The one-l lama,
He’s a priest.
The two-l llama,
He’s a beast.
And I will bet
A silk pajama
There isn’t any
poem: the Llama, Ogden Nash
images from 8 awesome antique llamas. this one with Harriet Chalmers Adams
“He could see the grave site from his studio and his apartment.”
final resting place: here
image: Paolo Soleri at Arcosanti, Cordes Junction, Ariz., August 2000
paolo soleri: June 21,1919 – April 9, 2013
I am sand. My eyes grainy, tears brown,
and what of the different tones of bees or flies,
how a sting can kill us?
I’m speaking the language of smokers,
lung-full and wary, breathing a refinery chore,
my eyes black pits, Historically
I was fruit, voluptuous and campy, some might say
exotic, cheekbones native, my hips swaying.
“I will be gone from here and sing my songs
In the forest wilderness where the wild beasts are
And carve in letters on the little trees
The story of my love, and as the trees
Will grow the letters too will grow, to cry
In a louder voice the story of my love…”
“…Omnia vincit Amor, et nos cedamus Amori.”
1. “The Eclogues of Virgil”
Once I had a child
She was smiling like sunshine
She could see it all
Like she’d been here before
here before vashti bunyan
1. meet jellyspoons, mocha, and james
3. llama kisses
Take, from my palms, for joy, for ease,
A little honey, a little sun,
That we may obey Persephone’s bees.
You can’t untie a boat unmoored.
Fur-shod shadows can’t be heard,
Nor terror, in this life, mastered.
Love, what’s left for us, and of us, is this
Living remnant, loving revenant, brief kiss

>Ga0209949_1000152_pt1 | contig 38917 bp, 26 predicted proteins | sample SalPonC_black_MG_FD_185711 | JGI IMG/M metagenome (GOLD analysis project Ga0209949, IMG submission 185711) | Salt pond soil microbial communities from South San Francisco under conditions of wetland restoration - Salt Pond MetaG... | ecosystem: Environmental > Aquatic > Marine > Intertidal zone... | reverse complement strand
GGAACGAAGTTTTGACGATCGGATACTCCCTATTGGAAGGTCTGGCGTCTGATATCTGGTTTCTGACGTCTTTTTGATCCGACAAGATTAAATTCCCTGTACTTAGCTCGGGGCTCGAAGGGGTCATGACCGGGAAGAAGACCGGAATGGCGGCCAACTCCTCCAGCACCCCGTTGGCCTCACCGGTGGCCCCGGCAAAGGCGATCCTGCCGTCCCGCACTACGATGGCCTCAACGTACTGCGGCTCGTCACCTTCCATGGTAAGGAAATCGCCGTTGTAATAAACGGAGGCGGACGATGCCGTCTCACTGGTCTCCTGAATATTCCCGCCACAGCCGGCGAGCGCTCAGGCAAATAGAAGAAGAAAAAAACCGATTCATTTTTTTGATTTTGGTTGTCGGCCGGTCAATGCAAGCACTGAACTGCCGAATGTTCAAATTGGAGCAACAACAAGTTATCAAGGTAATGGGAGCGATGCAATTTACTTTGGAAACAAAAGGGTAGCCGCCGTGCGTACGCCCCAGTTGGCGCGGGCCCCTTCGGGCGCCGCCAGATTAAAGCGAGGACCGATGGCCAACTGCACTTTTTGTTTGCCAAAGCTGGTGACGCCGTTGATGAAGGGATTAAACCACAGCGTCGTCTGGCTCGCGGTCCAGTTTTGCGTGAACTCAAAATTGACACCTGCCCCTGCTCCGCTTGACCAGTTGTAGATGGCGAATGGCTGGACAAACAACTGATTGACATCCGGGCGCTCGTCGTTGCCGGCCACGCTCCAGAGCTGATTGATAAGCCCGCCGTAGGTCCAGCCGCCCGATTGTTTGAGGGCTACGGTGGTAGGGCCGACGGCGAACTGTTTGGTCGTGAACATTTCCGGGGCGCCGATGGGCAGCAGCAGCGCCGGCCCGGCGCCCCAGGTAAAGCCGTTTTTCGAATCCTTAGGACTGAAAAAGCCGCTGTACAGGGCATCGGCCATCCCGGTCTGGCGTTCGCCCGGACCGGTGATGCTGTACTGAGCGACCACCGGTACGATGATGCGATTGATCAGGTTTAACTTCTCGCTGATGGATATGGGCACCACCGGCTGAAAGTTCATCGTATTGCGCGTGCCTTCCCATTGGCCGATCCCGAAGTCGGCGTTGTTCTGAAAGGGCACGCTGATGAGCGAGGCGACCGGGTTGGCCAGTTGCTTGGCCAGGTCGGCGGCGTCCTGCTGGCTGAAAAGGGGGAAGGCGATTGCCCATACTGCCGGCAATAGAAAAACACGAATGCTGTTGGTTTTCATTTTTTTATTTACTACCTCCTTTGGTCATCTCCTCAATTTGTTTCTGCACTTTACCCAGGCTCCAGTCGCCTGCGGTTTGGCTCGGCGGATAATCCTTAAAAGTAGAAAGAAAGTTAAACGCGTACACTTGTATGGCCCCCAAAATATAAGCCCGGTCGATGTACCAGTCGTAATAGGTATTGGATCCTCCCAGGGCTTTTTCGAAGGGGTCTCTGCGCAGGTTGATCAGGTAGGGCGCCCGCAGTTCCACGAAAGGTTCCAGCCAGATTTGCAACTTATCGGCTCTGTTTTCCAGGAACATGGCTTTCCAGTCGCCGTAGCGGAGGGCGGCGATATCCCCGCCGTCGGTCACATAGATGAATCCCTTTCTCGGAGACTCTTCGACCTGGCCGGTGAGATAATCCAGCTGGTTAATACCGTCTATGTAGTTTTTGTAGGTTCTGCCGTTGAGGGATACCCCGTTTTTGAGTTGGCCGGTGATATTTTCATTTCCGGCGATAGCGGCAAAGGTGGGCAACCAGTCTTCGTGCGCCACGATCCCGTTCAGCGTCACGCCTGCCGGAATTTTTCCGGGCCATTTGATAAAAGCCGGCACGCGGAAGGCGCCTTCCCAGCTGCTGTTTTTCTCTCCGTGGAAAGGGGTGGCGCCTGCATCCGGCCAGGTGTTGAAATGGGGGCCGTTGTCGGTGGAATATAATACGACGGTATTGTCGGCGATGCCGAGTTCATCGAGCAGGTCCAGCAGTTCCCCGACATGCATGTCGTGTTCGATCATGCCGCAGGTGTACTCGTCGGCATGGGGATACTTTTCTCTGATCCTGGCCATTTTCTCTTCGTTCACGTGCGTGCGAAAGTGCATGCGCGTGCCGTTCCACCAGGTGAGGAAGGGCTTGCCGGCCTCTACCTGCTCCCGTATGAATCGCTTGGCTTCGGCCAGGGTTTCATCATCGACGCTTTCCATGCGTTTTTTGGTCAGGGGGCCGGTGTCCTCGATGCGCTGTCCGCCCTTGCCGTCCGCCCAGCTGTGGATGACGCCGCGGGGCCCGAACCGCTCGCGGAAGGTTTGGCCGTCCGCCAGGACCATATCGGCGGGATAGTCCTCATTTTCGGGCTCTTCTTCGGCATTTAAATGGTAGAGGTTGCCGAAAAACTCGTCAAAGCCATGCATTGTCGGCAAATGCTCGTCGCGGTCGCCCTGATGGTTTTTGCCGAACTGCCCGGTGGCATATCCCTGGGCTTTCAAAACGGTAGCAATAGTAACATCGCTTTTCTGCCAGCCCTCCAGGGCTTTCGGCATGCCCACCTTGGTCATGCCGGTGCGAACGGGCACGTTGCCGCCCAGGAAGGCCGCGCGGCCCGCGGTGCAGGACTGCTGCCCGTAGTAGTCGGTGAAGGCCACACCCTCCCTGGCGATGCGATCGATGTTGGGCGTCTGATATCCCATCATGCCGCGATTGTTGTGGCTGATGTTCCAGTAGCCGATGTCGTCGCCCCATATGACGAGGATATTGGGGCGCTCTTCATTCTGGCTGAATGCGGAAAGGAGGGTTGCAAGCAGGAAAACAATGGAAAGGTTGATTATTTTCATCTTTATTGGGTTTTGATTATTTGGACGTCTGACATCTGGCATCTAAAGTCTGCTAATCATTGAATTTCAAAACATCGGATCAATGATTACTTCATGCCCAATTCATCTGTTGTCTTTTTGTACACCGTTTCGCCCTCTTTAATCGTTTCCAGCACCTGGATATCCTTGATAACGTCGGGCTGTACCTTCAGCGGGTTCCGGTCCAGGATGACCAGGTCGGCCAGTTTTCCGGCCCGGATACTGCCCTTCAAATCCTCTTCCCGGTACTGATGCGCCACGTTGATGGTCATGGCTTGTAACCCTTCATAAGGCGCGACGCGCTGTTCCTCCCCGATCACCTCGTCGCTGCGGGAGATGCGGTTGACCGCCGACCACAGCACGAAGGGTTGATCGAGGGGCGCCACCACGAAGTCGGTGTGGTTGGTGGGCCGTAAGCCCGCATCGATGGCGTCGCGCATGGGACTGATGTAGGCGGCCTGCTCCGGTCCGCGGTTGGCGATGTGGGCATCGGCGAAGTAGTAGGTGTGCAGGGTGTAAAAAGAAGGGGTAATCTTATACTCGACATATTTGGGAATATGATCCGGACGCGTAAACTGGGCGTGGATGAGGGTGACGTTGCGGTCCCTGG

Like a bee flying completed dying hiveless
To find in the forest’s heart a home,
Night’s never-ending hum,
Thriving on meadowsweet, mint, and time.
Take, for all that is good, for all that is gone,
That it may lie rough and real against your collarbone,
This string of bees, that once turned honey into sun.
the necklace, osip mandelstam
The rooster frantically gathered the gang of hens, wrangling them up toward the backyard pasture.
Sitting on the wooden fence, a hawk watched and waited for the opportune moment to strike. It never arrived. The black rooster had successfully ushered the hens to safety.
Afterward, the hawk, perhaps more curious and contemplative than hungry, spread out its wings and flew away – up into the old pine tree across the street.
An old folklore:
If a hawk is flying above, throw a horseshoe into the fire and leave it there until hot; and the bird’s claws will become so clinched that it will be unable to capture your chickens.
“Why do farmers farm, given their economic adversities on top of the many frustrations and difficulties normal to farming? And always the answer is: “Love. They must do it for love.” Farmers farm for the love of farming. They love to watch and nurture the growth of plants. They love to live in the presence of animals. They love to work outdoors. They love the weather, maybe even when it is making them miserable. They love to live where they work and to work where they live. If the scale of their farming is small enough, they like to work in the company of their children and with the help of their children. They love the measure of independence that farm life can still provide. I have an idea that a lot of farmers have gone to a lot of trouble merely to be self-employed to live at least a part of their lives without a boss.”
― Wendell Berry, Bringing it to the Table: Writings on Farming and Food